Nestled inside the federal budget announcement, Prime Minister Justin Trudeau promised that Canada will slash its greenhouse gas emissions by 40 to 45 per cent within the next decade.
It is clear climate change is at the top of the to-do list for most governments across the globe; growing not just a greener economy, but a more sustainable country, is something Canada can’t ignore.
But even with this pledge, I can’t help but feel hopeless from where I’m standing.
Though we like to uncharacteristically brag about our size to the rest of the world, Canada’s landmass makes fighting climate change a tall order.
It’s both a blessing and a curse that with multiple oceans, mighty winds, and ample sunlight, we have the opportunity to invest in different power sources; but one size will not fit all.
Certainly not like oil and gas has managed to do.
So instead of becoming a solely solar country or wind-powered nation, we’ll have to play to each region’s strengths.
In doing so, however, each industry may run the risk of further isolating each area and making travel or trade far more complex than we’ve ever imagined.
As it stands right now, isolation is nothing new when it comes to climate change pledges beaming from both Ottawa and Victoria.
There are recommendations upon recommendations on what one can do to limit their carbon footprint and make a difference.
But I find most of the research and advice and even funding initiatives are based on an urban lifestyle.
I’d like to think our government is just unsure what to do with urban communities, but it’s more likely they just plum forgot that Canadians live in the country.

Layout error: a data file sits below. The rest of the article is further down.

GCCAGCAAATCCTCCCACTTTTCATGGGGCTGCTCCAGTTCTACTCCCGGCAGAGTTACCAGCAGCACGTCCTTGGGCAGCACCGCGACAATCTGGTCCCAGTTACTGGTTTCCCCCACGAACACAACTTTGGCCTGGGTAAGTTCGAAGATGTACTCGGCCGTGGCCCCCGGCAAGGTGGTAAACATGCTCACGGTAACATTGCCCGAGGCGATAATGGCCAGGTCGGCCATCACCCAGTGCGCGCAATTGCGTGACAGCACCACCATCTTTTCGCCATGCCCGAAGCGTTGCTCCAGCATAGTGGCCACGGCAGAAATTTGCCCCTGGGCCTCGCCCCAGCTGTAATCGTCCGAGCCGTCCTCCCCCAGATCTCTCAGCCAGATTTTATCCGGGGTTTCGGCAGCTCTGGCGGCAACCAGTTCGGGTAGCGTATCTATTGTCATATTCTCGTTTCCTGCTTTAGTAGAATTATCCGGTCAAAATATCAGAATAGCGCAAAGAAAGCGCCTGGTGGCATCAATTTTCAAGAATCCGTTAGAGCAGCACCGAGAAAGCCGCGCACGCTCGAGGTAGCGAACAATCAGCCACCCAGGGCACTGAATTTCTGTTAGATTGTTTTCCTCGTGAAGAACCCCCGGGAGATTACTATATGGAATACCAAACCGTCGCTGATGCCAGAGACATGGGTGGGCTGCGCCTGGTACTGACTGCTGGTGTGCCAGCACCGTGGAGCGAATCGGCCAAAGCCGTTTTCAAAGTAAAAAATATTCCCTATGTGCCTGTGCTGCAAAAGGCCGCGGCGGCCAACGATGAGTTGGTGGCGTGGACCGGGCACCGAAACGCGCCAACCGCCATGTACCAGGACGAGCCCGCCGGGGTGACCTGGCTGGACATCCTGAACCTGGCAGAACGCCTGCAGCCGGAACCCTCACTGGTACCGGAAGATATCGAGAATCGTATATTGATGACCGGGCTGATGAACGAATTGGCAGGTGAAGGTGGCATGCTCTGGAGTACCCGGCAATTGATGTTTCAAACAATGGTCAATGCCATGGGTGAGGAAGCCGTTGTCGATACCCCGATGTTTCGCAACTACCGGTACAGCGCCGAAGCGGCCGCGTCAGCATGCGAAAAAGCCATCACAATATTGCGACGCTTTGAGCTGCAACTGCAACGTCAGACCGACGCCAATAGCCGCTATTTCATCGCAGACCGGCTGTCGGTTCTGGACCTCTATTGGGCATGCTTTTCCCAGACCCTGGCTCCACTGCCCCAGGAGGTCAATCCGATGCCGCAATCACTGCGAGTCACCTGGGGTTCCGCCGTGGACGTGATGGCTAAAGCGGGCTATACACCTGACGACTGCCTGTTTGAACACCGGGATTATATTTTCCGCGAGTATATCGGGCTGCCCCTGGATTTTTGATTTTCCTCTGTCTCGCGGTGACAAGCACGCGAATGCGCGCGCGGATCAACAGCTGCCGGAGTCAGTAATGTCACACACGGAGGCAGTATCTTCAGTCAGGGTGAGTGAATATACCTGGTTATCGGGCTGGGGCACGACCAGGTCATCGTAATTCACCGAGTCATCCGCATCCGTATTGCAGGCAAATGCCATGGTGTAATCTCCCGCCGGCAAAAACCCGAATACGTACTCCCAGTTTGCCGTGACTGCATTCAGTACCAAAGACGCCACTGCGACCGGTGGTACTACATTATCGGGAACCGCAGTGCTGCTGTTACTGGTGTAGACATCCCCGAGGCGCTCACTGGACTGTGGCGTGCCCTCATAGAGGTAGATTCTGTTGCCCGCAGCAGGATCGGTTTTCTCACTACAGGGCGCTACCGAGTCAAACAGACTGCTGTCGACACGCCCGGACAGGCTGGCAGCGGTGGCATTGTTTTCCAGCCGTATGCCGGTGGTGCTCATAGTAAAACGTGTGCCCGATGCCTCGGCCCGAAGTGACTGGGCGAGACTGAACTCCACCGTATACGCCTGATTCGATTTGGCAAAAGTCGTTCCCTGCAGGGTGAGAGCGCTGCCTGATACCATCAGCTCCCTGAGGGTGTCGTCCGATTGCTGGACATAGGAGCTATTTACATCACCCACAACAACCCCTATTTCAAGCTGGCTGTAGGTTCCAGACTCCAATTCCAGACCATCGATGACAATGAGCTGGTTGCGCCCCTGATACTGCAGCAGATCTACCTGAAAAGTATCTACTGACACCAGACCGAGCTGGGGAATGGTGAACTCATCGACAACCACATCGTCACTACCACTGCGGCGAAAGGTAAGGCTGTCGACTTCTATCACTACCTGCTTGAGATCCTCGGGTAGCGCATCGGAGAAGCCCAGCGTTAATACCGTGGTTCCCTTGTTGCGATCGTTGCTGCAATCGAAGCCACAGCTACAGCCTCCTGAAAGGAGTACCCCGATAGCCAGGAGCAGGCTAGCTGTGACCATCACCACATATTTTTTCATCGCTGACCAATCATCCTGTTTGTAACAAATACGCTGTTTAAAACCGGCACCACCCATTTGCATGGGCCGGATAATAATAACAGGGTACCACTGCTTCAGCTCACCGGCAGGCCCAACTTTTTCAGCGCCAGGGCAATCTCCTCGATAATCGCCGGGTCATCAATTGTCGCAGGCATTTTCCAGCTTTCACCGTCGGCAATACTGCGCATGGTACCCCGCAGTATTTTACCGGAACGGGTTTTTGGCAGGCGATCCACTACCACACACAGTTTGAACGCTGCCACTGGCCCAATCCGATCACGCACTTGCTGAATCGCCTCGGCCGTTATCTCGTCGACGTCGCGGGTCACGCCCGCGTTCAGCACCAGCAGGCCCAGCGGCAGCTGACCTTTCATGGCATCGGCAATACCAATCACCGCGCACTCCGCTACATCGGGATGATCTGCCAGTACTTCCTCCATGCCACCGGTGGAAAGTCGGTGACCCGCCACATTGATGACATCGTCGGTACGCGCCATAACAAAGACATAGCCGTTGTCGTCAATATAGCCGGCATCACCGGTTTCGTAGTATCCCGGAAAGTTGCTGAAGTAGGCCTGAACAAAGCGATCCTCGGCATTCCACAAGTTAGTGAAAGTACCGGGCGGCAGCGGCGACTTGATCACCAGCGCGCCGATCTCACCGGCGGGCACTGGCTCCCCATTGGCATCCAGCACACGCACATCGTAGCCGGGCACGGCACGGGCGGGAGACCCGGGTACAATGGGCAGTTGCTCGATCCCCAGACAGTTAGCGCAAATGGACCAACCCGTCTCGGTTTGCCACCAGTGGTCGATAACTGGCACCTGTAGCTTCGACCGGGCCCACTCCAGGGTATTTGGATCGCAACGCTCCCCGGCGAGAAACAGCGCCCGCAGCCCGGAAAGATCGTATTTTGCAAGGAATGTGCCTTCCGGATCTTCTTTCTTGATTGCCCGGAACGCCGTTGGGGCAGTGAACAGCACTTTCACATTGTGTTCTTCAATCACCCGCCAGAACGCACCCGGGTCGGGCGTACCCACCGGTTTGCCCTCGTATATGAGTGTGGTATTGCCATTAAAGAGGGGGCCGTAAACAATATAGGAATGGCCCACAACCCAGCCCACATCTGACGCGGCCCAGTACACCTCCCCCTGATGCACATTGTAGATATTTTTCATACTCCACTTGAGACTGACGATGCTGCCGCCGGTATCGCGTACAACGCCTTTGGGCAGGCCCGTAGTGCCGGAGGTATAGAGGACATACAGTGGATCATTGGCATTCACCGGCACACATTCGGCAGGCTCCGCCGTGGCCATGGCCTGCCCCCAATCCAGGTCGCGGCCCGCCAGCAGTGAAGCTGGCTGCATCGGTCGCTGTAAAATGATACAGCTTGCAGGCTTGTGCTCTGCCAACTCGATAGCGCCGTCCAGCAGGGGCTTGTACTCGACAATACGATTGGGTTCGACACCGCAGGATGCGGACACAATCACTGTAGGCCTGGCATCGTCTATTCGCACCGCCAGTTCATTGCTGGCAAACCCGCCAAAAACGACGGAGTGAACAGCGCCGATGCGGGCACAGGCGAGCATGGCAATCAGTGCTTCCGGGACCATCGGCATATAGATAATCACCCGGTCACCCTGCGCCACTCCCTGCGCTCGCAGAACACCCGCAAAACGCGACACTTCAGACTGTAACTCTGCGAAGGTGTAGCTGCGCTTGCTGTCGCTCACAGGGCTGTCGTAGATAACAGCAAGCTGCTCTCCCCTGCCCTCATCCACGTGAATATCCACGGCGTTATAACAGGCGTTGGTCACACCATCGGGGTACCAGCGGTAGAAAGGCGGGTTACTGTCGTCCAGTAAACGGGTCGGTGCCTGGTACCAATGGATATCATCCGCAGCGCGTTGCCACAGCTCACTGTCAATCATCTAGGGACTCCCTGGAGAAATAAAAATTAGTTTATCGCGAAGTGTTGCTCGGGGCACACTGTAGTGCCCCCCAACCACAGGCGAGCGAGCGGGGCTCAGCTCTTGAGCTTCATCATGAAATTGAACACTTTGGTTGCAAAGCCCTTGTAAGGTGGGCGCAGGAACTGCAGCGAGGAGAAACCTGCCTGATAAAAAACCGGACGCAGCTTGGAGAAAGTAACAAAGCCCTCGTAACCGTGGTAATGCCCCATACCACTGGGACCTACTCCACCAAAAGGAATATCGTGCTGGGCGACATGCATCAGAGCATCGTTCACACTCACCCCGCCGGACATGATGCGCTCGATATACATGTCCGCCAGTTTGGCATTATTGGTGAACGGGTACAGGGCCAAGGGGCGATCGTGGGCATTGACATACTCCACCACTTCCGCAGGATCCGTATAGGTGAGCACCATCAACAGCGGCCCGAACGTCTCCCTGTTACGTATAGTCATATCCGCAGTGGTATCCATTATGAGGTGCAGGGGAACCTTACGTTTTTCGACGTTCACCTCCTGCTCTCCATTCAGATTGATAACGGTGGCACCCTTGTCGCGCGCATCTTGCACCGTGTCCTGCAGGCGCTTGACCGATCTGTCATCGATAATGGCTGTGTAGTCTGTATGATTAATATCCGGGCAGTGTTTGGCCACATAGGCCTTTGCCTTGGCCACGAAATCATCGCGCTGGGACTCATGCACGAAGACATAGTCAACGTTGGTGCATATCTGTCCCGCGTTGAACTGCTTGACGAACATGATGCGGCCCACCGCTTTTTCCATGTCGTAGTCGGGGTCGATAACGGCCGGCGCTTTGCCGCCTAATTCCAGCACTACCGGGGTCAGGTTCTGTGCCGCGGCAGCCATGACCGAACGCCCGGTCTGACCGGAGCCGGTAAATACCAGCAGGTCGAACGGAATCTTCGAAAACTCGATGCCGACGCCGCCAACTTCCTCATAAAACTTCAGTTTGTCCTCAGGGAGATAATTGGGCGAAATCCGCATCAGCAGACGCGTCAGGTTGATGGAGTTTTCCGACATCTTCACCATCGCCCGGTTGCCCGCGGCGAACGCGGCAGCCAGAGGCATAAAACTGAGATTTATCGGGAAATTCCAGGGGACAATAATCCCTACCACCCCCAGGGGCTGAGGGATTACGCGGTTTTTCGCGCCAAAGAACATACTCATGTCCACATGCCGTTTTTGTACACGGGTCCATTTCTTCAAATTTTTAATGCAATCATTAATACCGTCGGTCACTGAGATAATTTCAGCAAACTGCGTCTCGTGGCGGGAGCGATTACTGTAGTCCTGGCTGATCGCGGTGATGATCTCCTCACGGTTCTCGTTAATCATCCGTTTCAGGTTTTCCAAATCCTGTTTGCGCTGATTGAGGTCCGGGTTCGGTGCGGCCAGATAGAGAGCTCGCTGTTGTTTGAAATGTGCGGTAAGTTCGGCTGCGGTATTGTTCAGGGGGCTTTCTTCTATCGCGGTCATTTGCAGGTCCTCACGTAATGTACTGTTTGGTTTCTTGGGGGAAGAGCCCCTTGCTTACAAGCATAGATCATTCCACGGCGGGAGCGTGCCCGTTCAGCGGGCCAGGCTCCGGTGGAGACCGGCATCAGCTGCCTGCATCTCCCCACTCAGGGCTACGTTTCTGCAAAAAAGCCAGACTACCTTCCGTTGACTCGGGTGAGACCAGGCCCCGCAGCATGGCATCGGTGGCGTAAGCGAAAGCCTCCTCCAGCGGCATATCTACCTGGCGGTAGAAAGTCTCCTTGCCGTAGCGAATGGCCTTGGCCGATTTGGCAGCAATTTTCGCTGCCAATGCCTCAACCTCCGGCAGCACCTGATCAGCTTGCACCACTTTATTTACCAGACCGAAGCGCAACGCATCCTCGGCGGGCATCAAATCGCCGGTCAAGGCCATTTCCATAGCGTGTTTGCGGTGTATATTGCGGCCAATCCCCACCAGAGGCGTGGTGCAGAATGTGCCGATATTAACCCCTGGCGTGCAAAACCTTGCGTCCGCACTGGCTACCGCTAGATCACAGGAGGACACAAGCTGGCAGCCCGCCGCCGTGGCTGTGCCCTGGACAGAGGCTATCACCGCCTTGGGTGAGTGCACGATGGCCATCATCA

We hear ad nauseam that communal transit like taking the bus is key or how riding a bike to work is a great solution.
For most, a bike is far too cumbersome of an option to make it to work on time. I know many Aldergrove residents who work in downtown Vancouver. I can’t imagine making that journey everyday. Can you?
My childhood home in Southern Alberta stands isolated on a seldom-travelled gravel road; no buses will likely ever go in that direction during my lifetime.
And while I’ll commend Aldergrove for having some countryside routes (lawn-chair bus stops and all), there’s too much land to cover. The further southeast you get, the fewer routes there are.
And just think of mountain communities throughout the Kootenays that rely on skiers and campers? How could they stand a chance?
No one will be giving up their vehicle to climb aboard a tour bus. No one will be going electric if prices don’t come down.
The SkyTrain will reach Aldergrove by the time I’m a senior. It’s a start and certainly important in terms to communal travel, but immediacy is what’s key!
On top of the federal government’s cold shoulder is that fact rural dwellers is that the agriculture industry consistently thrown under the bus as a high emitter. Few in government seem to grasp the farming lifestyle, let alone appreciate the importance of what they do.
I try to do my part. I use my own bags at the supermarket. That’s enough to save the planet, right? RIGHT?
And I’m trying hard to swallow my dreams. All I want is to own a 1956 blue and white Thunderbird, but I think by the time that happens, gasoline will be obsolete. Someone will have to push me instead I guess.
I’m supposed to say “let’s all come together. If we act now and all make sacrifices, we can achieve anything and stop climate change in its tracks.”
But we can’t. Not for rural communities that lack the resources and support to make drastic changes.
Aid may come from the feds, but only after their attention wanes from helping out urban communities when it will be too late.
Have a story tip? Email: email@example.com
Like us on Facebook and follow us on Twitter.